The truth is that there is nothing stopping the North Koreans from launching a nuclear strike against the United States, Japan or South Korea, except the North Koreans themselves. Even though we have some missile defenses in place, we may not have enough to stop a concerted attack.
Besides, chances are that the North Koreans know what we have, where we have it and what those defenses’ capabilities are. While that information may very well be classified, those defenses have been around for enough time and tested sufficiently, so that there isn’t much about them that is truly secret anymore.
Any military plan has to take into account the capabilities of the enemy. So you can be sure that there are people in North Korea’s military who have looked at our anti-missile capabilities and are working on plans to overcome them.
This could mean shooting the missiles at us from a direction where we are not protected, overwhelming our defenses by sending too many missiles, or developing some technology that spoofs our missile defense.
The point is, there is little likelihood that the North Koreans are going to attack, before they are at least reasonably sure that their attack will be successful. So however they do it, you can be sure that it will be well planned, well coordinated and intended to succeed.
Chances are fairly good that at least part of their attack will be a high-altitude EMP. That would give them the most bang for their buck, limiting our ability to retaliate. Sending an EMP, along with some missiles fused for more conventional nuclear attack would be the best of both worlds for the North Koreans, essentially copying American nuclear war plans from the Cold War.
The problem for you and I is that our country is totally unprepared for such an attack. In many ways, we were better prepared in the 1960s, when people at least knew to “duck and cover.” While we have technology today, which we didn’t have back then, the general population is totally untrained in surviving either an EMP or a conventional nuclear exchange.
Worse than that, the government just de-established the EMP Commission, the country’s only group of true experts on EMP. So we don’t even have anyone in government service who is working on creating an EMP survival plan.
Of course, the government hasn’t paid much attention to the work that the EMP Commission did anyway. Congress never saw EMP survival as a priority, partially because there were no immediate, visible benefits, which would help them get reelected. So that can kept getting kicked on down the road as well.
What this means is that if we are going to survive an EMP or a conventional nuclear attack from North Korea, it’s going to be up to you and I to prepare for it on our own.
We can’t count on FEMA showing up with their mountains of red tape, or any other government agency raising a finger to ensure our survival. If we don’t ensure it ourselves, we’ll simply become part of the 90% of the population that the EMP Commission projects will die off in the first year after an EMP.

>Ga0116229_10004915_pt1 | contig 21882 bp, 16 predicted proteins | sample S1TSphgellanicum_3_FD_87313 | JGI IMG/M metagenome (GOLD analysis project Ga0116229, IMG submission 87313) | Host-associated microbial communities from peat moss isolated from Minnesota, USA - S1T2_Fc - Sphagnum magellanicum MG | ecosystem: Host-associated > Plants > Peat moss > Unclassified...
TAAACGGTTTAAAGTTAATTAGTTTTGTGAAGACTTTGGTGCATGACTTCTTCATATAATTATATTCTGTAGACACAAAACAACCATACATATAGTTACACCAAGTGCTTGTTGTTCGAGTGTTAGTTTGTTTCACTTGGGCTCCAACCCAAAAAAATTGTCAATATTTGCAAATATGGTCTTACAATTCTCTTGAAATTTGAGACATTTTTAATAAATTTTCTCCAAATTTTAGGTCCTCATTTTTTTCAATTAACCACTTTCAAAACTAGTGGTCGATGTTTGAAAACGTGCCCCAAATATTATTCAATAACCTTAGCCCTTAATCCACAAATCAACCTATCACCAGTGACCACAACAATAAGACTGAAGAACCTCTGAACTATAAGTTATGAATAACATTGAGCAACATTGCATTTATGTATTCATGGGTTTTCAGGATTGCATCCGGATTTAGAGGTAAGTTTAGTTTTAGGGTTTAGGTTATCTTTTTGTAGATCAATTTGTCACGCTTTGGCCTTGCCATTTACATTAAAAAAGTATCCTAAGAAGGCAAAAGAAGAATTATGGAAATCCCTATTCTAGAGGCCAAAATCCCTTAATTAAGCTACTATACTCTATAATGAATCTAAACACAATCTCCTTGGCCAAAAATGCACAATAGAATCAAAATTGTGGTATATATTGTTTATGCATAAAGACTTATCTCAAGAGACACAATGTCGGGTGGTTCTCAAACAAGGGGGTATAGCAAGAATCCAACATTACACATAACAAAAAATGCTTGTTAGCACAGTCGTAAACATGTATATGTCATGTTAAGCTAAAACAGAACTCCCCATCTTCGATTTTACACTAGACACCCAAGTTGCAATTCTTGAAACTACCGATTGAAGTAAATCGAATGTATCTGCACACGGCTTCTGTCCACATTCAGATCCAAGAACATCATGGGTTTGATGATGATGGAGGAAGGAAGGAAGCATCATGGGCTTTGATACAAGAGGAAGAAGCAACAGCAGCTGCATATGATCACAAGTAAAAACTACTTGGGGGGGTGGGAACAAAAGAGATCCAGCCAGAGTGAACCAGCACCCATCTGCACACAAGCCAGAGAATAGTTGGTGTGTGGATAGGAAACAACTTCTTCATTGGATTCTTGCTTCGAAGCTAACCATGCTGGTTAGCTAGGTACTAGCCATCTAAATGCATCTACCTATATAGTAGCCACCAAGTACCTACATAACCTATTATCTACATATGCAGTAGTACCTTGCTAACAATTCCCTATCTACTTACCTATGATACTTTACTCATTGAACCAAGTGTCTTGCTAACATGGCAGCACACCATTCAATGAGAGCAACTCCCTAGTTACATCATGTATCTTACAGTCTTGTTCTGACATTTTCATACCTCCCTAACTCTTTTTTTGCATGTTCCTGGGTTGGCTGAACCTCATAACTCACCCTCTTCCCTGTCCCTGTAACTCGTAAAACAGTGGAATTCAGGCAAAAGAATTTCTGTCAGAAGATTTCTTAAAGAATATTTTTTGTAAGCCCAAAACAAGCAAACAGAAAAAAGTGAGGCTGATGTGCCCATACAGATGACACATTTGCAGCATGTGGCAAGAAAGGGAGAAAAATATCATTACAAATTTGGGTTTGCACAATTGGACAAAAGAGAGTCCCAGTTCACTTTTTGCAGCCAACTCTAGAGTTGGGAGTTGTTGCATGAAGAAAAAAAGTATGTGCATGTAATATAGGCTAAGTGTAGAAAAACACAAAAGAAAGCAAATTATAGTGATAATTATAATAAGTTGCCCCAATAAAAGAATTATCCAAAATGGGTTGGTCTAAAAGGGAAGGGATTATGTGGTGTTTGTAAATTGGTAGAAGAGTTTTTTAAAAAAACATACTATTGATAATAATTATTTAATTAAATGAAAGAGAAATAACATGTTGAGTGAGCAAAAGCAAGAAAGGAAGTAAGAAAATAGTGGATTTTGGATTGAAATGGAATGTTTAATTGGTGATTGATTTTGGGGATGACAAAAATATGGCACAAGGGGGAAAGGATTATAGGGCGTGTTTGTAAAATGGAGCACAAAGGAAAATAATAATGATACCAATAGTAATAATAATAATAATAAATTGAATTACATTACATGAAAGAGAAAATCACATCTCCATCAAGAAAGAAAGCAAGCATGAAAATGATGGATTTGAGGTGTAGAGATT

The Worst Possible Scenario
Of all the potential survival situations we face, surviving an EMP is probably the worst. Unfortunately, it is also one of the most likely. So it’s not the type of thing we can just ignore, hoping that it will never happen. That’s what all the sheeple out there are doing, making it so that they are the ones who will suffer, if North Korea ever does attack us.
An EMP attack would actually be more devastating than a conventional nuclear attack.
While a conventional attack would gut a number of our major cities, killing millions of people, the area affected by each nuclear explosion would actually be rather limited. An EMP, on the other hand, has the potential of shutting down the entire country, leaving us without any sort of electrical power or infrastructure we could count on.
It is the loss of the infrastructure which will ultimately cause something like 300 million deaths, not the EMP itself. Without electrical power and the infrastructure that depends on it so much, movement of critical supplies, like food, from production to market would come to a stop. Without food and supplies, people will be dependent on only what is available where they live. When that gets used up, they’ll be in trouble.
There will be a race between starvation and those who are working to reestablish the electrical grid. But I fear that starvation will win. The necessary materials to rebuild the grid just don’t exist, so they will have to be made.
That takes too long, as the normal lead time for the transformers used in electrical sub-stations is a year. There just isn’t the production capability to make tens of thousands of them on a rush basis. Nor will there be the raw material available or the ability to create that raw material. Other than a few select areas, people will have to learn how to survive without electricity.
The problems caused by the loss of the grid will clearly be more severe in the cities, than it will be in rural areas. The sheer mass of people competing for limited resources will cause a huge increase in crime, as people seek food, creating gang-style warfare. Surviving the months following an EMP will require a combination of self-sufficiency and the ability to defend yourself and your resources.
Some smaller communities might band together, sharing resources and helping each other out. But this is much more likely in communities where there will be an abundance of resources, such as rural farming communities. People living in such communities are used to working together and helping each other out anyway, making it much easier for them to work together in a post-EMP world.
For the rest of us, survival of the fittest will become the rule.
No food stockpile will be big enough to sustain a family until things return to normal. Rather, the people who will do the best will be those who can quickly adapt to sustaining themselves, converting their home and property into a homestead.
Are you ready?
This article has been written by Bill White for Survivopedia.